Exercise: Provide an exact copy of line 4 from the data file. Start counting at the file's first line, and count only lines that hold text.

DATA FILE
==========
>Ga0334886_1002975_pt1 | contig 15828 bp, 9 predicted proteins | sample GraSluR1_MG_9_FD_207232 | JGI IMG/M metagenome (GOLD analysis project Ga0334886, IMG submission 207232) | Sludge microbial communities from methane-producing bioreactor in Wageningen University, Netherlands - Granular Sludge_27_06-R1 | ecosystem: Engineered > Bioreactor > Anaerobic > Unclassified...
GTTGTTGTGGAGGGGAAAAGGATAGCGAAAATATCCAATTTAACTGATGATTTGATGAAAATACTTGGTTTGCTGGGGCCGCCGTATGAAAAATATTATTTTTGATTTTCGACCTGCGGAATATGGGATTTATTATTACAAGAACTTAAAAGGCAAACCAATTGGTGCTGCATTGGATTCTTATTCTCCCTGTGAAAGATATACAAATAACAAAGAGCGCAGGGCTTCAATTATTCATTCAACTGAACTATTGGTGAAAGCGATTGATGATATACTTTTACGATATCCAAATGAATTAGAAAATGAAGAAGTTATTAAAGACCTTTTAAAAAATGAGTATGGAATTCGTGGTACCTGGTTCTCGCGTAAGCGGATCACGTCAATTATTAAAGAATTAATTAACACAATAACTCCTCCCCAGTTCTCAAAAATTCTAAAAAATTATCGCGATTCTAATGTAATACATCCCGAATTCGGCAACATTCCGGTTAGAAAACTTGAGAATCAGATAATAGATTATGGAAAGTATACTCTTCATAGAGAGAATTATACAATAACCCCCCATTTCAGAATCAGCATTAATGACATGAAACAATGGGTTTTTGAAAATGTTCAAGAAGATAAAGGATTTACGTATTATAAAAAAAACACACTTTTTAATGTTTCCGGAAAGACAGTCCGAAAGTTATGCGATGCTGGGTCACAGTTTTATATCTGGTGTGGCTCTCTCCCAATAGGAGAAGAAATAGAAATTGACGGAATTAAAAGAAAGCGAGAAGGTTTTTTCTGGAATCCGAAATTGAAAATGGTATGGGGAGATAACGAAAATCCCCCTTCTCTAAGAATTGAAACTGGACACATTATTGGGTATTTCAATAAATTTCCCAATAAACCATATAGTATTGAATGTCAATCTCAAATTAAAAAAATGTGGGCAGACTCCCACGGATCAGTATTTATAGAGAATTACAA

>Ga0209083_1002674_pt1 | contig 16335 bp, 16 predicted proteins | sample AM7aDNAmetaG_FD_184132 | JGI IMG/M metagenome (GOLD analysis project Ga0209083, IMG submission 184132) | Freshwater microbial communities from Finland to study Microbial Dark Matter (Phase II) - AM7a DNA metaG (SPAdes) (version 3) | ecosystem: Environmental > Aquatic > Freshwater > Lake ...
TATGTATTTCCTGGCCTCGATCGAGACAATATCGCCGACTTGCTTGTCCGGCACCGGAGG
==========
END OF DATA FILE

TATGTATTTCCTGGCCTCGATCGAGACAATATCGCCGACTTGCTTGTCCGGCACCGGAGG